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‘The Guardian’ Thanks Reagan for Making Springsteen a Political ‘Boss’ | The Nation

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Greg Mitchell

Greg Mitchell

Media, politics and culture.

‘The Guardian’ Thanks Reagan for Making Springsteen a Political ‘Boss’

Bruce Springsteen

Bruce Springsteen and the E Street Band perform onstage at SiriusXM's 10th anniversary celebration at the Apollo Theater in Harlem, New York March 9, 2012. REUTERS/Carlo Allegri

The Guardian site has come through with a lengthy piece, and video, marking the thirtieth anniversary of Born in the USA, written by a Springsteen biographer, on how Bruce “became political” at that time, partly thanks to Ronald Reagan (and George Will?).

As an editor and writer, for Crawdaddy, about the up-and-coming Bruce (circa 1972), I can vouch for his “lack of politics” back then, and for years after (we were good friends), and yet it did start to develop a few years before release of the 1984 smash album. Steve Van Zandt certainly played a role. But Bruce did play the anti-nukes MUSE concert in 1979, and his Nebraska album, while not “political,” certainly took a stand on the woes of the downtrodden.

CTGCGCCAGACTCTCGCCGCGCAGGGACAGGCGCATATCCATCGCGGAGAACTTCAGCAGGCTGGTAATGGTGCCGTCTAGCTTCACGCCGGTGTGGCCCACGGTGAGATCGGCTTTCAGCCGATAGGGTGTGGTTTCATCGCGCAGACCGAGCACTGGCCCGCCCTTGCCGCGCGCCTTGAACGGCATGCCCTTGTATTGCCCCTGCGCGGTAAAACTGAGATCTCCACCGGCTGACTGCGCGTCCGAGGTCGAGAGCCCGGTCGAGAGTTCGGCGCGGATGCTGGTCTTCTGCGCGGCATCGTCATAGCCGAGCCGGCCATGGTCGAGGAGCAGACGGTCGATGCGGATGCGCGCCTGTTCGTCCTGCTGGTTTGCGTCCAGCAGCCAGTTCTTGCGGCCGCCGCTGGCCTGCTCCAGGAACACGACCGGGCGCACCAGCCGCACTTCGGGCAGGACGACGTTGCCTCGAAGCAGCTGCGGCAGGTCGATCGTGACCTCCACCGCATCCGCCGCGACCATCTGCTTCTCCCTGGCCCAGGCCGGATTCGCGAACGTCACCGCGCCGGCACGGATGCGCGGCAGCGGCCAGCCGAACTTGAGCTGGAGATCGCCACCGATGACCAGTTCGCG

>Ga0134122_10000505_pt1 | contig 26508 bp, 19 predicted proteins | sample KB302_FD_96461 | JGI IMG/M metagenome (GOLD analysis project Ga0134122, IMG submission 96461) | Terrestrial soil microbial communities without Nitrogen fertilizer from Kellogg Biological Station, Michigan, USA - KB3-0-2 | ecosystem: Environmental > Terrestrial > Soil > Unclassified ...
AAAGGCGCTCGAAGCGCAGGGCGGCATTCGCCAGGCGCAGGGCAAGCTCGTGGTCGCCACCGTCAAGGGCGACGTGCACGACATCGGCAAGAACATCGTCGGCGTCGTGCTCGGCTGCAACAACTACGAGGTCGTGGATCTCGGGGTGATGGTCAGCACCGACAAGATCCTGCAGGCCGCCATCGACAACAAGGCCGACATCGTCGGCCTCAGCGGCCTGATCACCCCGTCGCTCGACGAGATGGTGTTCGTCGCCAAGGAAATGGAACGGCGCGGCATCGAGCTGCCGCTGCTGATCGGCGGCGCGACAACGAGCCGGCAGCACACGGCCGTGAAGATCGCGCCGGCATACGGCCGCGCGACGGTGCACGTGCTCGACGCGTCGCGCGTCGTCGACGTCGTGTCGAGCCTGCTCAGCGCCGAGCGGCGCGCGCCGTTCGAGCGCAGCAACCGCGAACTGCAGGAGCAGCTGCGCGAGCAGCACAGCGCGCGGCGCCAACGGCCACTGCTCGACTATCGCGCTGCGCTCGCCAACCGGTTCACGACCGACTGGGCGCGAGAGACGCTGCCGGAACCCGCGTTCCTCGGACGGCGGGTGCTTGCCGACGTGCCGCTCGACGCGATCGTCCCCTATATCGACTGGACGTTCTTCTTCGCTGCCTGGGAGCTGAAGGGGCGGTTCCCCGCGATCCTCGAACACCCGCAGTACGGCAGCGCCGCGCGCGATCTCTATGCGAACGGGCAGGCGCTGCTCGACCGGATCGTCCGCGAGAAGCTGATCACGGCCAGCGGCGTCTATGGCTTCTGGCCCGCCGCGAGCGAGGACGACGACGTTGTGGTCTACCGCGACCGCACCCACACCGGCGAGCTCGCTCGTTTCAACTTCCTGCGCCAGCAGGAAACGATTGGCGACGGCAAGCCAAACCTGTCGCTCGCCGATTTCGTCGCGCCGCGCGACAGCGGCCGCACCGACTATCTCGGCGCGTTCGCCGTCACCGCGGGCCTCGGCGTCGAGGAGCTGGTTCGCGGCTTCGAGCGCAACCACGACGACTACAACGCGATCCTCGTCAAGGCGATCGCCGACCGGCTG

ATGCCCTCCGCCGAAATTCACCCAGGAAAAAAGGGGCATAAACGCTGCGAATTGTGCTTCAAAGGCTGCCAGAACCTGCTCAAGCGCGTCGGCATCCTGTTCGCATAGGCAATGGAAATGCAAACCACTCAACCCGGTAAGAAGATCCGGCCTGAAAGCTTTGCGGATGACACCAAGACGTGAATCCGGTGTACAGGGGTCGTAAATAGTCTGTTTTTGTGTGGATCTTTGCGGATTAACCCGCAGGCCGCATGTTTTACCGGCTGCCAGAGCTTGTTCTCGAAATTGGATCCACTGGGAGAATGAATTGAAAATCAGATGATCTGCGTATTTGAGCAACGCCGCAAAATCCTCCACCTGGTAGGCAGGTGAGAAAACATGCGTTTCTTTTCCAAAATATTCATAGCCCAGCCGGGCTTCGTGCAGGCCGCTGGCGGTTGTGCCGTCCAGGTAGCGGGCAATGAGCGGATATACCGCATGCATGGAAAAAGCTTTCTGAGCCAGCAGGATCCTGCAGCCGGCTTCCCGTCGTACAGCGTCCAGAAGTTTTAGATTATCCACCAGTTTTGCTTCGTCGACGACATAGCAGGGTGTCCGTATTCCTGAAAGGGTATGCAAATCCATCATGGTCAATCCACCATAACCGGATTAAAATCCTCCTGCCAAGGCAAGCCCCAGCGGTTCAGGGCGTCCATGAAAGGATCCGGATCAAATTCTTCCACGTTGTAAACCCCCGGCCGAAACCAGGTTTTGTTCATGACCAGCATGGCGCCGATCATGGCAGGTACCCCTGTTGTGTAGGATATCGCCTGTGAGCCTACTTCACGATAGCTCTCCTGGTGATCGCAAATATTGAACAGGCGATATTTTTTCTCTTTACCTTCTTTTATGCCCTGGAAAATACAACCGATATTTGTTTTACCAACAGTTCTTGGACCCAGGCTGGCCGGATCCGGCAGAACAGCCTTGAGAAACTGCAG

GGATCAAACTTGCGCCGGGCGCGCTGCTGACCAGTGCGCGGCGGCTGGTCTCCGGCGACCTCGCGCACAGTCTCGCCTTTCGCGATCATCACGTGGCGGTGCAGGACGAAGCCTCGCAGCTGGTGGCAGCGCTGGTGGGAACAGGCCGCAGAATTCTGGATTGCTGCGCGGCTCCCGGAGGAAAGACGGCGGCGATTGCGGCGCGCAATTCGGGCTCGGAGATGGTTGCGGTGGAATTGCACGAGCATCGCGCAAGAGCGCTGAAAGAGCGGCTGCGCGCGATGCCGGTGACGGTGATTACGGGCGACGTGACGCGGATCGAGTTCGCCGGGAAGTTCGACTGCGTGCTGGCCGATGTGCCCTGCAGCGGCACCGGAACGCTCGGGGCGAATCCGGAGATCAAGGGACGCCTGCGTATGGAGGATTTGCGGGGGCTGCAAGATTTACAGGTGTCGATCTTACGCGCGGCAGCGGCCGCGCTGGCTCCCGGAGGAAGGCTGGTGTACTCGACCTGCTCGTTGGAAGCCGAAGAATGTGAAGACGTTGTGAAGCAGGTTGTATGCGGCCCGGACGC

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But as for activism, after Reagan falsely embraced him, Springsteen’s big thing on his massive tour in 1984–85 was meeting with vets, going to their offices and hospitals and holding fundraising concerts for them, and for labor unions (or outright just giving them money), and for food banks and other community help groups.

Later he got involved in other causes, recorded the Tom Joad album, and eventually took part in first political campaigns, for Obama. Oh, he also wrote the preface to my book on Iraq, Bush and the media, So Wrong for So Long. He’s even survived the fandom of David Brooks and Chris Christie.

Read Next: Greg Mitchell: Right-Wing Media Frenzy Over Bergdahl: The New ‘Benghazi’.

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